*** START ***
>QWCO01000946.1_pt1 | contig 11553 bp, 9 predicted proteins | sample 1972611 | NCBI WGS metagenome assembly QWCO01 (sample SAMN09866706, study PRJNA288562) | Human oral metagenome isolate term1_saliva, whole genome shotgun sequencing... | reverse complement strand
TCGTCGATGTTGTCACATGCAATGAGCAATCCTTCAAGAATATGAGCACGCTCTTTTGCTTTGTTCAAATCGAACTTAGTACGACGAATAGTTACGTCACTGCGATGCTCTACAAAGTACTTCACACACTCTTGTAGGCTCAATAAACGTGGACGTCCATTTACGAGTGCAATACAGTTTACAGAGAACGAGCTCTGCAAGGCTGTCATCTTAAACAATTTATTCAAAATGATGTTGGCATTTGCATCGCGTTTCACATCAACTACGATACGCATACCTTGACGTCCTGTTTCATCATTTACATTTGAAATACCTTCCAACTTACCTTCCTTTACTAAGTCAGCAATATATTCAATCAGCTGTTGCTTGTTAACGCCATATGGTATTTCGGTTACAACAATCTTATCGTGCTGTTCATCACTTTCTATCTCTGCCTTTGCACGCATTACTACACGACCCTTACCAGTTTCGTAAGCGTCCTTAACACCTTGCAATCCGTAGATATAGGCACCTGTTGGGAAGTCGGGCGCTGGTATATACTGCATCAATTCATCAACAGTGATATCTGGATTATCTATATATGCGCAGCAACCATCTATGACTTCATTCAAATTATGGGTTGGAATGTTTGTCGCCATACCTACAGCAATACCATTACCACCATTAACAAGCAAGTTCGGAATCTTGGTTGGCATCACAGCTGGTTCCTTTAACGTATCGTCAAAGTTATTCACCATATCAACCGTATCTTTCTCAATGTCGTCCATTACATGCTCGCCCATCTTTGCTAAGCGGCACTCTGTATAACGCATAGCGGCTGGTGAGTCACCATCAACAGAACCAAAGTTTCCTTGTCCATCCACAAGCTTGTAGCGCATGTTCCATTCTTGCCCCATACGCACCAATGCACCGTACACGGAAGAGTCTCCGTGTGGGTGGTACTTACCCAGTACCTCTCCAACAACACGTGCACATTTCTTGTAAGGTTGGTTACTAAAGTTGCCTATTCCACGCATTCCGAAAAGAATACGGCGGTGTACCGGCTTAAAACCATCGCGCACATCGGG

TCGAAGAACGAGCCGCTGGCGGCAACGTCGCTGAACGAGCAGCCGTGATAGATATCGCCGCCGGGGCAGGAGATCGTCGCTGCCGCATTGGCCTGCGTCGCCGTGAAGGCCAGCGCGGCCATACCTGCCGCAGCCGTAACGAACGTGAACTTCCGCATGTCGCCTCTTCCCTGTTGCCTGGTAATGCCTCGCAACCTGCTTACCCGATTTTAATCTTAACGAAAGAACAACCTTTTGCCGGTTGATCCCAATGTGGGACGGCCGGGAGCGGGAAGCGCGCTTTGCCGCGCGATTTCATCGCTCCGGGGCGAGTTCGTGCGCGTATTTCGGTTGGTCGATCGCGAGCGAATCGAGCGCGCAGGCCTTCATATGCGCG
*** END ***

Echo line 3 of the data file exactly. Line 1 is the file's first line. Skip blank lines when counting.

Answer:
TCGAAGAACGAGCCGCTGGCGGCAACGTCGCTGAACGAGCAGCCGTGATAGATATCGCCGCCGGGGCAGGAGATCGTCGCTGCCGCATTGGCCTGCGTCGCCGTGAAGGCCAGCGCGGCCATACCTGCCGCAGCCGTAACGAACGTGAACTTCCGCATGTCGCCTCTTCCCTGTTGCCTGGTAATGCCTCGCAACCTGCTTACCCGATTTTAATCTTAACGAAAGAACAACCTTTTGCCGGTTGATCCCAATGTGGGACGGCCGGGAGCGGGAAGCGCGCTTTGCCGCGCGATTTCATCGCTCCGGGGCGAGTTCGTGCGCGTATTTCGGTTGGTCGATCGCGAGCGAATCGAGCGCGCAGGCCTTCATATGCGCG